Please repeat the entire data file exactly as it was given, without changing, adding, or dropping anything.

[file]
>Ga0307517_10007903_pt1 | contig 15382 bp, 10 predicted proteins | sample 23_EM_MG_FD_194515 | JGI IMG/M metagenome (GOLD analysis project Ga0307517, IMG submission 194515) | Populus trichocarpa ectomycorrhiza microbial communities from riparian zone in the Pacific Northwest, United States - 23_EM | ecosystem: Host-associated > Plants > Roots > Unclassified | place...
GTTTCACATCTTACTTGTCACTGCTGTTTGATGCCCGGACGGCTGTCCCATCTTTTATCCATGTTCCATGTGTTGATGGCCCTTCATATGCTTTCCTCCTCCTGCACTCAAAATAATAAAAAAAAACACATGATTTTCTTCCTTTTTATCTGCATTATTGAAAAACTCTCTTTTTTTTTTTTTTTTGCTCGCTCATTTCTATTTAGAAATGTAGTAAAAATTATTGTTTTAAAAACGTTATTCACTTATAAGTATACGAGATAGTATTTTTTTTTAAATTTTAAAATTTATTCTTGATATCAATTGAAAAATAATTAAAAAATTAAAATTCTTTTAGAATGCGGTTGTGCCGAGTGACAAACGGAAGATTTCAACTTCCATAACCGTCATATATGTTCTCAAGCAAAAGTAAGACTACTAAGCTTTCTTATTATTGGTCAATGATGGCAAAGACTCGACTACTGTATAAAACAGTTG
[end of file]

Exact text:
>Ga0307517_10007903_pt1 | contig 15382 bp, 10 predicted proteins | sample 23_EM_MG_FD_194515 | JGI IMG/M metagenome (GOLD analysis project Ga0307517, IMG submission 194515) | Populus trichocarpa ectomycorrhiza microbial communities from riparian zone in the Pacific Northwest, United States - 23_EM | ecosystem: Host-associated > Plants > Roots > Unclassified | place...
GTTTCACATCTTACTTGTCACTGCTGTTTGATGCCCGGACGGCTGTCCCATCTTTTATCCATGTTCCATGTGTTGATGGCCCTTCATATGCTTTCCTCCTCCTGCACTCAAAATAATAAAAAAAAACACATGATTTTCTTCCTTTTTATCTGCATTATTGAAAAACTCTCTTTTTTTTTTTTTTTTGCTCGCTCATTTCTATTTAGAAATGTAGTAAAAATTATTGTTTTAAAAACGTTATTCACTTATAAGTATACGAGATAGTATTTTTTTTTAAATTTTAAAATTTATTCTTGATATCAATTGAAAAATAATTAAAAAATTAAAATTCTTTTAGAATGCGGTTGTGCCGAGTGACAAACGGAAGATTTCAACTTCCATAACCGTCATATATGTTCTCAAGCAAAAGTAAGACTACTAAGCTTTCTTATTATTGGTCAATGATGGCAAAGACTCGACTACTGTATAAAACAGTTG